DALLAS – Joby Aviation has gained the requisite certification from the Federal Aviation Administration (FAA) to commence on-demand commercial air taxi operations.
While this is an important step toward Joby’s stated aim of commercializing its electric aerial ridesharing service in 2024, the company still has a long way to go before it can transport passengers in its electric vertical takeoff and landing (eVTOL) vehicles.
The Part 135 Air Carrier Certificate the company got this week is only one of three FAA certifications it will need to operate its eVTOLs as air taxis across the United States; the other two are a Type Certificate and a Production Certificate.
Part 135 is a certificate required by the FAA for a company to operate as a non-scheduled air charter carrier. It encompasses a section of the Federal Aviation Regulations (FARs) that establishes safe operating procedures and policies for on-demand jet charters.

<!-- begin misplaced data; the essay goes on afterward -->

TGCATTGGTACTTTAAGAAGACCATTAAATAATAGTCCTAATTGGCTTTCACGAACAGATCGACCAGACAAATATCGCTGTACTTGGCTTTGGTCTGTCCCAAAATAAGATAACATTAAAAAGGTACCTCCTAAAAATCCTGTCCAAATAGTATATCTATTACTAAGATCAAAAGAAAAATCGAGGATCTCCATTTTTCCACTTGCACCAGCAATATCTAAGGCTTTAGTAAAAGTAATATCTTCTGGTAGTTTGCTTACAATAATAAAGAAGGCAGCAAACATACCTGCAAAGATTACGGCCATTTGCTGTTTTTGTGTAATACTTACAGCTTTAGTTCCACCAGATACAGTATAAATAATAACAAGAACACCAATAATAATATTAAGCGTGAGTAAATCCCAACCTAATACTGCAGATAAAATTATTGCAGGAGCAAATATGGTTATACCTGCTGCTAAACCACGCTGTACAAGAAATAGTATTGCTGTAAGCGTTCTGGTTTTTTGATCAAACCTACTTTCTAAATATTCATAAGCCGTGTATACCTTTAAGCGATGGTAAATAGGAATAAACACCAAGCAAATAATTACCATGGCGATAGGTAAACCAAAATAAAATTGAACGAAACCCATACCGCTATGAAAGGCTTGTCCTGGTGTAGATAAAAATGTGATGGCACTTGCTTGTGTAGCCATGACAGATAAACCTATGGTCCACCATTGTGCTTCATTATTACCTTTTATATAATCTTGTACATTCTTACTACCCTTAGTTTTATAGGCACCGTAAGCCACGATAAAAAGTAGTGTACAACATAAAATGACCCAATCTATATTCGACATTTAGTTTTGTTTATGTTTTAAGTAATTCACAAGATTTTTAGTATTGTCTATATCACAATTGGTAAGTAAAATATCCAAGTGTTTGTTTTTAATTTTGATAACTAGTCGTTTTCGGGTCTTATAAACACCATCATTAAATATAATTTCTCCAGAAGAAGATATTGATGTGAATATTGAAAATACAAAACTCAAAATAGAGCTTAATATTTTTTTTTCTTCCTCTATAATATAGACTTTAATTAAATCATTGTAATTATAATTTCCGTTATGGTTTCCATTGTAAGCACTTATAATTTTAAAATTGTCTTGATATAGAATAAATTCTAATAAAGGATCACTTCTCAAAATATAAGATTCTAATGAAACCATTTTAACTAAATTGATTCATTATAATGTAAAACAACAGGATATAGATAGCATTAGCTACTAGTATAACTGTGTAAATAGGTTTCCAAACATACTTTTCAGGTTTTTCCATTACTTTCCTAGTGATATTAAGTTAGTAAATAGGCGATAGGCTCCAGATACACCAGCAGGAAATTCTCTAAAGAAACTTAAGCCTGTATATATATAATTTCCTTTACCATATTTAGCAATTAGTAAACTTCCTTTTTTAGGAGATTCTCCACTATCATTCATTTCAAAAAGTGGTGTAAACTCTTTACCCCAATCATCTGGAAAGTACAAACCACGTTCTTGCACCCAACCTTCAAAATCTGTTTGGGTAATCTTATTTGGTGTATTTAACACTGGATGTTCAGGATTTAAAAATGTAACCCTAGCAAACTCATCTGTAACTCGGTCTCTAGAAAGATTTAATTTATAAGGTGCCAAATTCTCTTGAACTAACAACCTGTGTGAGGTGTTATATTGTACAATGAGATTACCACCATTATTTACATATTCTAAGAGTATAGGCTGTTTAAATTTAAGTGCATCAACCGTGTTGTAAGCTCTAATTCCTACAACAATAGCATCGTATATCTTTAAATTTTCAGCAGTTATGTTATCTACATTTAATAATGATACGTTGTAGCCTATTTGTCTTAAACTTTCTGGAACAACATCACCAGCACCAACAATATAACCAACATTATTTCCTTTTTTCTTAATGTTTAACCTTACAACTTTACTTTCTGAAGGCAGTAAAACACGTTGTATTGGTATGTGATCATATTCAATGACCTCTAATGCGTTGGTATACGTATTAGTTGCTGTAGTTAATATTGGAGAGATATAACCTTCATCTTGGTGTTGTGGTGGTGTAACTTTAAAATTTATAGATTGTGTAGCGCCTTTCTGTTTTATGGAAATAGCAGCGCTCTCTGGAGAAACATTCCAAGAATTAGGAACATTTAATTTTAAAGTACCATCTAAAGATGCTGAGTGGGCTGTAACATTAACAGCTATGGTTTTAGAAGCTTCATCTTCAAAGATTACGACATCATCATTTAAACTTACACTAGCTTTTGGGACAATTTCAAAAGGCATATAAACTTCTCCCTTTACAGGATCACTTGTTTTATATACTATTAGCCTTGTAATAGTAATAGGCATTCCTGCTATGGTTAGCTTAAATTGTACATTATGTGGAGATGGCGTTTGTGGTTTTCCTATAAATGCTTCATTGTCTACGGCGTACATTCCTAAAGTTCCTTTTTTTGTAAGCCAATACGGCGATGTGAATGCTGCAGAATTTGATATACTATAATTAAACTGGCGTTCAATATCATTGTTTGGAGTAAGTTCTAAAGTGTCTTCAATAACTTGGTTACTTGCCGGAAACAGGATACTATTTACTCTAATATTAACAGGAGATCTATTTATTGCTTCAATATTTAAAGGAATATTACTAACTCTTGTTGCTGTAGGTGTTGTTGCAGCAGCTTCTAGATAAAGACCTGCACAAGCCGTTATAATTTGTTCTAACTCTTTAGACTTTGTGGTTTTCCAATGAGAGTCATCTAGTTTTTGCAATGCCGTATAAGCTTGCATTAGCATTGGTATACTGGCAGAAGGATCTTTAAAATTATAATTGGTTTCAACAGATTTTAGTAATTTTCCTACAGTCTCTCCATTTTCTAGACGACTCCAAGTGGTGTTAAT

Joby, a publicly-traded electric air vehicle startup with a market capitalization of US$3.1bn, has only developed two prototype vehicles.
Uber in the Skies
According to a TechCrunch report, Joby will use the Part 135 certificate “to exercise the operations and customer technology platforms that will underpin our multi-modal ride-sharing service, while also refining our procedures to ensure safe and seamless journeys for our customers.” This means the eVTOL company will begin testing the back-end technology needed to operate what will be an Uber-like ride-hail service in the skies.
Joby has been developing technology that allows pilots to see where their next ride will come from, similar to how Uber drivers can see who they’ll be picking up next. A spokeswoman for Joby told TechCrunch that once the consumer app is completed, the business will begin testing it with staff, followed by a customer pilot.
While Joby has formed collaborations with SK Telecom of South Korea and ANA of Japan to provide commercial air taxi services in both countries, the company’s initial launch is planned for the United States.
Featured image: Joby Aviation eVTOL aircraft prototype. Photo: Joby Aviation